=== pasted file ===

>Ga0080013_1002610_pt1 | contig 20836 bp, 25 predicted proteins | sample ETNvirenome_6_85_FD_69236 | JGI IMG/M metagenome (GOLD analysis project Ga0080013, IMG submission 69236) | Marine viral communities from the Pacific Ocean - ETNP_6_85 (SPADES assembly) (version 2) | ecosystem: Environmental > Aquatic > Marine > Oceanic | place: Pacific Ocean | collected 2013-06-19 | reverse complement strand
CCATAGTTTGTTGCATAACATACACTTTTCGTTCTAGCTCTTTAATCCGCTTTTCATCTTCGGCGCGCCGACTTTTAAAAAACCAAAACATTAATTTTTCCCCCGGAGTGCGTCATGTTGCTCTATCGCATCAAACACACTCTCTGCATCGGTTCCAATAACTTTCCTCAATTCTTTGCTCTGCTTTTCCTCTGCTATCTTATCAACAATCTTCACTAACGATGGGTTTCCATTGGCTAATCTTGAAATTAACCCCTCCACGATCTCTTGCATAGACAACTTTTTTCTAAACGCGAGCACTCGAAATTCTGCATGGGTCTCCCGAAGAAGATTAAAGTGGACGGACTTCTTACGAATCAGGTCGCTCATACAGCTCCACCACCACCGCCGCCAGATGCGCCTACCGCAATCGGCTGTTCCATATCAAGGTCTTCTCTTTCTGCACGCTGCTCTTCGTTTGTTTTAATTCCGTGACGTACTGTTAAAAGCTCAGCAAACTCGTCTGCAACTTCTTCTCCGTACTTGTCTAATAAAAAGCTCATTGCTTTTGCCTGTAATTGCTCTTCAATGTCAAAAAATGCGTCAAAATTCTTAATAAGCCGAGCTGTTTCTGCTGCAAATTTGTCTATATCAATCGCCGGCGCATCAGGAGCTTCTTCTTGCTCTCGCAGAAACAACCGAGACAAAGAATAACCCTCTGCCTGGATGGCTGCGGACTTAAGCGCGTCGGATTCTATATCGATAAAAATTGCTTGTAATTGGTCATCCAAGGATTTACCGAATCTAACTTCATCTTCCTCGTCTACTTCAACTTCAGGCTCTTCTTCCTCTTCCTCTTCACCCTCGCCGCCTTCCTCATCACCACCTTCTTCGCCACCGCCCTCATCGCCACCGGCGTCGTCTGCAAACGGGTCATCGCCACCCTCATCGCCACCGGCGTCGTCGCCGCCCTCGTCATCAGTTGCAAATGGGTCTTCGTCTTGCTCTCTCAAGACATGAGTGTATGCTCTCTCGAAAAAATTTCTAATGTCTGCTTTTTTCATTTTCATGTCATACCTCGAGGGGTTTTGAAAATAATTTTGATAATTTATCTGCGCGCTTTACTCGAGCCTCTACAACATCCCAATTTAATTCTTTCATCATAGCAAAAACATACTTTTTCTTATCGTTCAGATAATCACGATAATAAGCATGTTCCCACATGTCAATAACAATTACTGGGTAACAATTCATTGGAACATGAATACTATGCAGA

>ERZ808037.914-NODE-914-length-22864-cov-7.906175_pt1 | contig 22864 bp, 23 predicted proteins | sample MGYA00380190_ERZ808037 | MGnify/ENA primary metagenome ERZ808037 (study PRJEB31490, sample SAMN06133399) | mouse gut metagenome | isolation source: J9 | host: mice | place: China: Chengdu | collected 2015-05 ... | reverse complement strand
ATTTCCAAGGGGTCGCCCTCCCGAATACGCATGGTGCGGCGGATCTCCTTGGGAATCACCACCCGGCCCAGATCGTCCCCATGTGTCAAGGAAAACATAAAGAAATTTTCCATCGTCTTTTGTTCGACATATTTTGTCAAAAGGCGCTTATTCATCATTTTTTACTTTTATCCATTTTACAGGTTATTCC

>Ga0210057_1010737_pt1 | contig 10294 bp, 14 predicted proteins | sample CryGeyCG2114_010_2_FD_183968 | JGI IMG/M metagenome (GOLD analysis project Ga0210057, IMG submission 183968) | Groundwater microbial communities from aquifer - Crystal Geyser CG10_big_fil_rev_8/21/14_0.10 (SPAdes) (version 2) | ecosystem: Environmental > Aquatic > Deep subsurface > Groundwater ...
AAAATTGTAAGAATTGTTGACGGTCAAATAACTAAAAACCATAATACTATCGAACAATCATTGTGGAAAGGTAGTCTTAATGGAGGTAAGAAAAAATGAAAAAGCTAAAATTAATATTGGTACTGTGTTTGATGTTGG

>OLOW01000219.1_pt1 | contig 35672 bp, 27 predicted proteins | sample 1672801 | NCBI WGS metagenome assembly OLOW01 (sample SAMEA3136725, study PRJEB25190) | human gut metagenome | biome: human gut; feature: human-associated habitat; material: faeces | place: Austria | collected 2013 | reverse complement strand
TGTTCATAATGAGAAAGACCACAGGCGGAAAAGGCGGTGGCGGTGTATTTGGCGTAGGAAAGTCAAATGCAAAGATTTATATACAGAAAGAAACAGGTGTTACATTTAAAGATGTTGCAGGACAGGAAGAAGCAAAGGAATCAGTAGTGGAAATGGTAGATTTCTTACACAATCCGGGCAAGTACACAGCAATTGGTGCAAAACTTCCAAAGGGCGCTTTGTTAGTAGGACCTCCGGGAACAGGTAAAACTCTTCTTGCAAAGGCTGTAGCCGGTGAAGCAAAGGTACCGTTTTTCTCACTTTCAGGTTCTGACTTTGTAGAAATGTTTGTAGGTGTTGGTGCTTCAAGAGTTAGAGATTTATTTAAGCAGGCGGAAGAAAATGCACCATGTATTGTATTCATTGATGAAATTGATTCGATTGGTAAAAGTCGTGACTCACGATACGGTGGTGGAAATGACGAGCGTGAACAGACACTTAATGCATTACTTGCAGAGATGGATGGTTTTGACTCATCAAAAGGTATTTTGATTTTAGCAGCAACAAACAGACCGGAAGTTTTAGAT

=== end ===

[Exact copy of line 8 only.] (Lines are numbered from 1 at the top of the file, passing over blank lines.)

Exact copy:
TGTTCATAATGAGAAAGACCACAGGCGGAAAAGGCGGTGGCGGTGTATTTGGCGTAGGAAAGTCAAATGCAAAGATTTATATACAGAAAGAAACAGGTGTTACATTTAAAGATGTTGCAGGACAGGAAGAAGCAAAGGAATCAGTAGTGGAAATGGTAGATTTCTTACACAATCCGGGCAAGTACACAGCAATTGGTGCAAAACTTCCAAAGGGCGCTTTGTTAGTAGGACCTCCGGGAACAGGTAAAACTCTTCTTGCAAAGGCTGTAGCCGGTGAAGCAAAGGTACCGTTTTTCTCACTTTCAGGTTCTGACTTTGTAGAAATGTTTGTAGGTGTTGGTGCTTCAAGAGTTAGAGATTTATTTAAGCAGGCGGAAGAAAATGCACCATGTATTGTATTCATTGATGAAATTGATTCGATTGGTAAAAGTCGTGACTCACGATACGGTGGTGGAAATGACGAGCGTGAACAGACACTTAATGCATTACTTGCAGAGATGGATGGTTTTGACTCATCAAAAGGTATTTTGATTTTAGCAGCAACAAACAGACCGGAAGTTTTAGAT